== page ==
But with Windows Phone 8.1 budget phonemakers will finally get access to soft buttons, which will allow not only cheaper devices, but also less of a confusing switch between Windows and Android's navigation butons for those considering dual-boot devices.  It also sounds like Microsoft relented on a rumored explicit contractual ban on OEM dual-boot devices on ARM processors.

In addition to India, the new dual-boot Karbonn devices are expected to sell in neighboring markets such as Bangladesh, Nepal, Sri Lanka, and the Middle East.  There are no announced plans at present for a U.S. launch.

Karbonn and its local rival Lava were among the nine new Windows Phone commitments Microsoft announced at the 2014 Mobile World Congress (MWC) last month.  While the signing was overshadowed by heavy hitters like the Hong Kong-based Lenovo Group, Ltd. (HKG: 0992), both companies could prove a boon to Windows Phone's overall global marketshare, which was just shy of 4 percent in 2013.

IDC Group
According to top market research house IDC, Karbonn moved roughly 6.8 million smartphones in the Southeast Asian (which includes India, but not China) market in Q4 2013, while LAVA shipped 4.0 million units.  The pair are in third and fourth place, respectively, in the region behind only second place Micromax, Ltd. (another Indian OEM) and regional leader Samsung.

Source: The Times of India



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Sounds Annoying
By Flunk on 3/4/2014 9:45:03 AM , Rating: 3
Why would anyone want to manage 2 entirely different OSes on one phone? Have all your contacts, calendars and other data on both and sync via a server? or maybe just enter everything twice? Have to buy apps twice? I could see a phone with multiple identities for work/personal but 2 totally separate OSes installed on one device doesn't sound like a great idea.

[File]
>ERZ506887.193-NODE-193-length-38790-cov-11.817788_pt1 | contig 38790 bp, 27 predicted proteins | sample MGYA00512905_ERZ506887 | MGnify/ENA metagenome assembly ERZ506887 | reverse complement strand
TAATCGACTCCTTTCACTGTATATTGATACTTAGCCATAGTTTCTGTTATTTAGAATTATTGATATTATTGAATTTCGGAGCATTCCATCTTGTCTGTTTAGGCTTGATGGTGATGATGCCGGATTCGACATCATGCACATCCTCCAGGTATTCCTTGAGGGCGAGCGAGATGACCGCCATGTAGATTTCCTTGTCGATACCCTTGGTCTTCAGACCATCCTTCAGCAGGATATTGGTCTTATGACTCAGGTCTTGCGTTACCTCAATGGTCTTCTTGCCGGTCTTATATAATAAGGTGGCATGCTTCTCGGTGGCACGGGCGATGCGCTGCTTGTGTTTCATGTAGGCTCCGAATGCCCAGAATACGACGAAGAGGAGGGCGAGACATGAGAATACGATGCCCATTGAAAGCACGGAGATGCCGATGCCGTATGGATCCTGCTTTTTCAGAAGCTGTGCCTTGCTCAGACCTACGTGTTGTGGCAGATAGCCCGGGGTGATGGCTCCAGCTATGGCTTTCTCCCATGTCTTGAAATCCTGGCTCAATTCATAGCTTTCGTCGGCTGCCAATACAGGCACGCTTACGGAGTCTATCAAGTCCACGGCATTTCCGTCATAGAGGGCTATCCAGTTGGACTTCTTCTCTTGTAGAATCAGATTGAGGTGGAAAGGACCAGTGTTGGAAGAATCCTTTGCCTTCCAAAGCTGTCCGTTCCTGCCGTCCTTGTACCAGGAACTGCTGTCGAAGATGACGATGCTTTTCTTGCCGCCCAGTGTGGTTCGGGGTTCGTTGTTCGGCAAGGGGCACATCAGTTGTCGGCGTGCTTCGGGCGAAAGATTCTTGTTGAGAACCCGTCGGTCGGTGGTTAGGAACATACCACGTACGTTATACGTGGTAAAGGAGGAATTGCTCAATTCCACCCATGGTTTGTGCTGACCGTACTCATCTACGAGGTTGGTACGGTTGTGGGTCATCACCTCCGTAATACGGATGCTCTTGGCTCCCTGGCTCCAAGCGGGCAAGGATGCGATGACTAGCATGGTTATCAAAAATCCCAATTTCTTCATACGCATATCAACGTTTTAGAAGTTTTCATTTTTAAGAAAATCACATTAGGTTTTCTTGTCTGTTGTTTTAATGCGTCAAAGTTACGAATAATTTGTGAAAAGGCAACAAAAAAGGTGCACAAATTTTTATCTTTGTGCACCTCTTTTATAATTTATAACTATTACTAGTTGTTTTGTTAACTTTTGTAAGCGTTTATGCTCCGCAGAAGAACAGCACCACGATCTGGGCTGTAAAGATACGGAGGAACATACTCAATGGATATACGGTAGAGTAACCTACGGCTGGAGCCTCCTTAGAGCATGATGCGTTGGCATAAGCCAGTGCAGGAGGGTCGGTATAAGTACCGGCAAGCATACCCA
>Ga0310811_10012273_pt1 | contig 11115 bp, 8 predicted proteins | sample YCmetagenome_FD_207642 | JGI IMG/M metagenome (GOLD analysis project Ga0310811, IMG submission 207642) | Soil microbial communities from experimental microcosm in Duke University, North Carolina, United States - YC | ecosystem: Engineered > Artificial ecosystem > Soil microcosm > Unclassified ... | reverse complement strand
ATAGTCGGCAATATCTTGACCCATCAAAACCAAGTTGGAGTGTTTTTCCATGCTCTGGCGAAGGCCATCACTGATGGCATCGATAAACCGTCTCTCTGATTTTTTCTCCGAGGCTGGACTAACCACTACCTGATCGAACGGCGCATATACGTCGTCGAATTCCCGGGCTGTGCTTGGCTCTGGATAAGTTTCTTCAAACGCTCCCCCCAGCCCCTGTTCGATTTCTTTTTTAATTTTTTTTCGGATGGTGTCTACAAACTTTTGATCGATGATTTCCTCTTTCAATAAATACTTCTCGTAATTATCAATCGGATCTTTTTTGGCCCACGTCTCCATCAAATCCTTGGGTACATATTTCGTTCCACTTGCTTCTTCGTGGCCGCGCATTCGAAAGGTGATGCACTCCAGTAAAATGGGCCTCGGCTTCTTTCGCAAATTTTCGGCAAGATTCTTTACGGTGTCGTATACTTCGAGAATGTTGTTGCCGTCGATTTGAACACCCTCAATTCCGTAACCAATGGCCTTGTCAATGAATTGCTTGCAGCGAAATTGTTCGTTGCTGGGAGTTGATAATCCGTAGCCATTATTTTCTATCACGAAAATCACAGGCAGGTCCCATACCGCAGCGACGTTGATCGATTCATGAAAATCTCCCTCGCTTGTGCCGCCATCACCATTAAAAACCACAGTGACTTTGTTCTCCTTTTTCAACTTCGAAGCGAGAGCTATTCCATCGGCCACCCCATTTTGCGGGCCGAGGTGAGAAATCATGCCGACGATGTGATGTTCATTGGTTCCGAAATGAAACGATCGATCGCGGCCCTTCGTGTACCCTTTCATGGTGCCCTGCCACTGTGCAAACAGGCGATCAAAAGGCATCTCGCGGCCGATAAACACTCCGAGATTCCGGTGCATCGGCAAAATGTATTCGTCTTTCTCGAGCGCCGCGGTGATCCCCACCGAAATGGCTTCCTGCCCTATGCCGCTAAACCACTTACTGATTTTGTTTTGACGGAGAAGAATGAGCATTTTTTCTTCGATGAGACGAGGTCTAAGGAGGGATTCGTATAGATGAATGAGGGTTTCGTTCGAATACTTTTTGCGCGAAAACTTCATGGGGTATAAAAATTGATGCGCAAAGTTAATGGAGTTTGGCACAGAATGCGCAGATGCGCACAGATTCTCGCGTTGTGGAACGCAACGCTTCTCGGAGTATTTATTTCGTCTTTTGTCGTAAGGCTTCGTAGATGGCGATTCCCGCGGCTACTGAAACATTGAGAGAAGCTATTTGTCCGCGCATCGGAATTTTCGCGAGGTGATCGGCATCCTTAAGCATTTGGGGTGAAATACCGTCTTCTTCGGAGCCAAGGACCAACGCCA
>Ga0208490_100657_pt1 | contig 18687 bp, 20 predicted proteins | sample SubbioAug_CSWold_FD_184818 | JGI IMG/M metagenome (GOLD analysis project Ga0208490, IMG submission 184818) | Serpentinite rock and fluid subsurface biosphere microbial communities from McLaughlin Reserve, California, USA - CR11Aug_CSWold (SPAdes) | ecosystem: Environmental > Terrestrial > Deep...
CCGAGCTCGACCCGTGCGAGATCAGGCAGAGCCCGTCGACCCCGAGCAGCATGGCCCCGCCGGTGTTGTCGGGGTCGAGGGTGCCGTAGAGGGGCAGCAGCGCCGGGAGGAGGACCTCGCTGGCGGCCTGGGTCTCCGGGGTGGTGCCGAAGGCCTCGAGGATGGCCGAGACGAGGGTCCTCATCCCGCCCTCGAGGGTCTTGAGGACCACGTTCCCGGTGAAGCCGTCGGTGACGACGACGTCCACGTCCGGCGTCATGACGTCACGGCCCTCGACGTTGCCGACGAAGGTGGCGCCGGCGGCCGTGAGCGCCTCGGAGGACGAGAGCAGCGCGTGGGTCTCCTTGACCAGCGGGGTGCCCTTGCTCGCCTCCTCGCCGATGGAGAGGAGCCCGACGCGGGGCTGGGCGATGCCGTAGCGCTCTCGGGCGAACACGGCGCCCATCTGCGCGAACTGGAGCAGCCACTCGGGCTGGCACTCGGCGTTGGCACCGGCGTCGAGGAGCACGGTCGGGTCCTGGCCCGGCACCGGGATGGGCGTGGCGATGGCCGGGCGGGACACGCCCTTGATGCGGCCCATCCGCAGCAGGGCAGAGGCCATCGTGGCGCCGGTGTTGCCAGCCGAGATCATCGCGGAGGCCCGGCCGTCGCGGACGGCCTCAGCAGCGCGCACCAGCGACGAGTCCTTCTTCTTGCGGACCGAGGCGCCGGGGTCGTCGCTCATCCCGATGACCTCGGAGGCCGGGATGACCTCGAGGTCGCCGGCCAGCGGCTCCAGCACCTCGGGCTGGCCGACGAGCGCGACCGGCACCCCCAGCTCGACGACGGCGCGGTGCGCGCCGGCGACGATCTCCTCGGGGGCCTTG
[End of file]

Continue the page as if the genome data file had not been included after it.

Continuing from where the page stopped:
RE: Sounds Annoying
By NellyFromMA on 3/4/2014 12:23:43 PM , Rating: 2
It's as annoying as a dual-boot PC, which is certainly cumbersome for the casual user.

I see this as a stepping stone to Android virtualized on Windows Phone, honestly.

I'd guess the opposite except there's really no viable reason to virtualize Windows Phone on any platform at this time.


RE: Sounds Annoying
By freaqie on 3/9/2014 12:52:54 PM , Rating: 2
I see it as a great way to safely test whether WindowsPhone is for me or not, if I don't like it I'll just go back to android and no money lost...


RE: Sounds Annoying
By BRB29 on 3/4/2014 12:37:42 PM , Rating: 1
some apps are OS specific. I don't see this as a bad thing. This only open up more options for you.

I don't see most people will find this useful but who cares. You don't have to use it.

BTW, boot camp in Macs are very useful. I don't use it most of the time but it's critical sometimes since OSX app choices are limited.


RE: Sounds Annoying
By ie5x on 3/6/2014 4:21:45 AM , Rating: 2
I used to own HTC HD2 (till I lost it) which could multi-boot almost every flavor of popular mobile OS out there. I had WP, GB and JB setup in it.
It was a terrific development device as well as an excellent primary phone!


Is it really dual-boot
By atechfan on 3/3/2014 3:59:13 PM , Rating: 2
Another source stated it would be one device with a choice of Android or Windows Phone.




Middle Easter?
By BillyBatson on 3/5/2014 6:06:51 PM , Rating: 2
LOLLLL... 24 hours after the article was posted and the headline still has the error.




"If you look at the last five years, if you look at what major innovations have occurred in computing technology, every single one of them came from AMD. Not a single innovation came from Intel." -- AMD CEO Hector Ruiz in 2007